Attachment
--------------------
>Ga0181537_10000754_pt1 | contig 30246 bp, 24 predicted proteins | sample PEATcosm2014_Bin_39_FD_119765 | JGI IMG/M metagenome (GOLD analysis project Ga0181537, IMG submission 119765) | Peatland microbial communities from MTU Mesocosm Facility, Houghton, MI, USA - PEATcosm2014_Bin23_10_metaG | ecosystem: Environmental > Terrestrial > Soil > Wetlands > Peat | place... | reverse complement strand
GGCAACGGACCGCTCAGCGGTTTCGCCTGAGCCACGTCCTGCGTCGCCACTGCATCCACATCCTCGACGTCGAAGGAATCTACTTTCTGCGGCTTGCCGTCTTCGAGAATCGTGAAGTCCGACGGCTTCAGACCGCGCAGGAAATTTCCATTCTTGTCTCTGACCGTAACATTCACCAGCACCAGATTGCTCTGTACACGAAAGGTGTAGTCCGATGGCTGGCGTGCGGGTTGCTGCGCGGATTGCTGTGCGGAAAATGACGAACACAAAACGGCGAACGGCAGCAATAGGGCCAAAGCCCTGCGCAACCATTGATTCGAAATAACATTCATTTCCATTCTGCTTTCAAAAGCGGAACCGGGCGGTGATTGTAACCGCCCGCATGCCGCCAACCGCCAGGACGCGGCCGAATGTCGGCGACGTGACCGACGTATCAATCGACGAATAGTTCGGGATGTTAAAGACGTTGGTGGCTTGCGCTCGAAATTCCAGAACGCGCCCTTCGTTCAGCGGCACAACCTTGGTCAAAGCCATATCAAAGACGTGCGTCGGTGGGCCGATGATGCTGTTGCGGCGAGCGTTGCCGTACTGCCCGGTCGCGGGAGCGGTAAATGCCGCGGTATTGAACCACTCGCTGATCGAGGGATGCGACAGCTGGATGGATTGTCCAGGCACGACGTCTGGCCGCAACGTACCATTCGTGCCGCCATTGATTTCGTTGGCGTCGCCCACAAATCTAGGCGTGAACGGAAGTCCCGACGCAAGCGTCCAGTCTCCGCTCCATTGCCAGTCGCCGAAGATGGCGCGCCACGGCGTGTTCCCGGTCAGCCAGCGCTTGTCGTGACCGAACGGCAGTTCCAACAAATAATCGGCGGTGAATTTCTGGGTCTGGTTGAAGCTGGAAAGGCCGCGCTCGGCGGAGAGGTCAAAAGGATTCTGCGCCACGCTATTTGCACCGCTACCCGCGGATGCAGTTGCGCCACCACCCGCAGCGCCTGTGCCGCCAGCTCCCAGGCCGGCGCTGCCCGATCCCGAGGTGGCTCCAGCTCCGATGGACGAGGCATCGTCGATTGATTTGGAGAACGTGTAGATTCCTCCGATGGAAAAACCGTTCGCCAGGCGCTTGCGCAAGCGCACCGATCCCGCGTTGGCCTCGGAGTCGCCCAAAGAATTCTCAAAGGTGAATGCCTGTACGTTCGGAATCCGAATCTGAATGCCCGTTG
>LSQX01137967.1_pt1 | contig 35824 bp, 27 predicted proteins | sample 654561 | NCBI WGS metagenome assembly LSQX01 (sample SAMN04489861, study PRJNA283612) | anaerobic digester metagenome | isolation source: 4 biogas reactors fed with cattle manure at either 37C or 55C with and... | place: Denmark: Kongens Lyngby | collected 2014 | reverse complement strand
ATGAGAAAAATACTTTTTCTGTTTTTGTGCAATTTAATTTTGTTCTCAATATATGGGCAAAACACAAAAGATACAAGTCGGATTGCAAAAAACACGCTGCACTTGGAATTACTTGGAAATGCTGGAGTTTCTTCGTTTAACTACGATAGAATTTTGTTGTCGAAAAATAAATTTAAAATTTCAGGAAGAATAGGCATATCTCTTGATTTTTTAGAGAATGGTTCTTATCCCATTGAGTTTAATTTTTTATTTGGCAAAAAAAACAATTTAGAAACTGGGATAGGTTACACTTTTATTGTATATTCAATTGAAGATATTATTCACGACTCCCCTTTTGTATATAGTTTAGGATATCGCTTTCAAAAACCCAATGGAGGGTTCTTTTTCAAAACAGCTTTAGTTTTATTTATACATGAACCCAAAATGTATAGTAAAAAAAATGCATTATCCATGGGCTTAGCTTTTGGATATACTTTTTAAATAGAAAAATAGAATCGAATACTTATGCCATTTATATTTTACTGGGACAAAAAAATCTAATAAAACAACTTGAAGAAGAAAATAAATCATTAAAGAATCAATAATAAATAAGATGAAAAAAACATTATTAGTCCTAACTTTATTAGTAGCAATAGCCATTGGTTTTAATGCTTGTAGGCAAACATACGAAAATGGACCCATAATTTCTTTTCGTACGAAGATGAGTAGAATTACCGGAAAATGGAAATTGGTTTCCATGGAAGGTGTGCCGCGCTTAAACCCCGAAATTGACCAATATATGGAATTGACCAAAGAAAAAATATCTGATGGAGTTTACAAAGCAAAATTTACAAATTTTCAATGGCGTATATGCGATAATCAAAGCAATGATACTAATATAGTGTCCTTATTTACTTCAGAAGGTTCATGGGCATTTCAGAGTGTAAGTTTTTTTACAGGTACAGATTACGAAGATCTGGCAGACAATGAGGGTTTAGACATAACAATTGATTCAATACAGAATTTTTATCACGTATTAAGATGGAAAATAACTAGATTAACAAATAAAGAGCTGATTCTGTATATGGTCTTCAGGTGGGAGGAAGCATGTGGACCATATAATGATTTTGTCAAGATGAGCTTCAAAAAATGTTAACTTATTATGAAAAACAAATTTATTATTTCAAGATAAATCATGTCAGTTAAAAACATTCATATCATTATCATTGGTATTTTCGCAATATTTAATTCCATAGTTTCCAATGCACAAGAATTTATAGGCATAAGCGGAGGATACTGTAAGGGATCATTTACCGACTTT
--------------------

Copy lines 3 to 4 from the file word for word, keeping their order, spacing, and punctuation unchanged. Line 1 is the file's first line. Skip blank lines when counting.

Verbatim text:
>LSQX01137967.1_pt1 | contig 35824 bp, 27 predicted proteins | sample 654561 | NCBI WGS metagenome assembly LSQX01 (sample SAMN04489861, study PRJNA283612) | anaerobic digester metagenome | isolation source: 4 biogas reactors fed with cattle manure at either 37C or 55C with and... | place: Denmark: Kongens Lyngby | collected 2014 | reverse complement strand
ATGAGAAAAATACTTTTTCTGTTTTTGTGCAATTTAATTTTGTTCTCAATATATGGGCAAAACACAAAAGATACAAGTCGGATTGCAAAAAACACGCTGCACTTGGAATTACTTGGAAATGCTGGAGTTTCTTCGTTTAACTACGATAGAATTTTGTTGTCGAAAAATAAATTTAAAATTTCAGGAAGAATAGGCATATCTCTTGATTTTTTAGAGAATGGTTCTTATCCCATTGAGTTTAATTTTTTATTTGGCAAAAAAAACAATTTAGAAACTGGGATAGGTTACACTTTTATTGTATATTCAATTGAAGATATTATTCACGACTCCCCTTTTGTATATAGTTTAGGATATCGCTTTCAAAAACCCAATGGAGGGTTCTTTTTCAAAACAGCTTTAGTTTTATTTATACATGAACCCAAAATGTATAGTAAAAAAAATGCATTATCCATGGGCTTAGCTTTTGGATATACTTTTTAAATAGAAAAATAGAATCGAATACTTATGCCATTTATATTTTACTGGGACAAAAAAATCTAATAAAACAACTTGAAGAAGAAAATAAATCATTAAAGAATCAATAATAAATAAGATGAAAAAAACATTATTAGTCCTAACTTTATTAGTAGCAATAGCCATTGGTTTTAATGCTTGTAGGCAAACATACGAAAATGGACCCATAATTTCTTTTCGTACGAAGATGAGTAGAATTACCGGAAAATGGAAATTGGTTTCCATGGAAGGTGTGCCGCGCTTAAACCCCGAAATTGACCAATATATGGAATTGACCAAAGAAAAAATATCTGATGGAGTTTACAAAGCAAAATTTACAAATTTTCAATGGCGTATATGCGATAATCAAAGCAATGATACTAATATAGTGTCCTTATTTACTTCAGAAGGTTCATGGGCATTTCAGAGTGTAAGTTTTTTTACAGGTACAGATTACGAAGATCTGGCAGACAATGAGGGTTTAGACATAACAATTGATTCAATACAGAATTTTTATCACGTATTAAGATGGAAAATAACTAGATTAACAAATAAAGAGCTGATTCTGTATATGGTCTTCAGGTGGGAGGAAGCATGTGGACCATATAATGATTTTGTCAAGATGAGCTTCAAAAAATGTTAACTTATTATGAAAAACAAATTTATTATTTCAAGATAAATCATGTCAGTTAAAAACATTCATATCATTATCATTGGTATTTTCGCAATATTTAATTCCATAGTTTCCAATGCACAAGAATTTATAGGCATAAGCGGAGGATACTGTAAGGGATCATTTACCGACTTT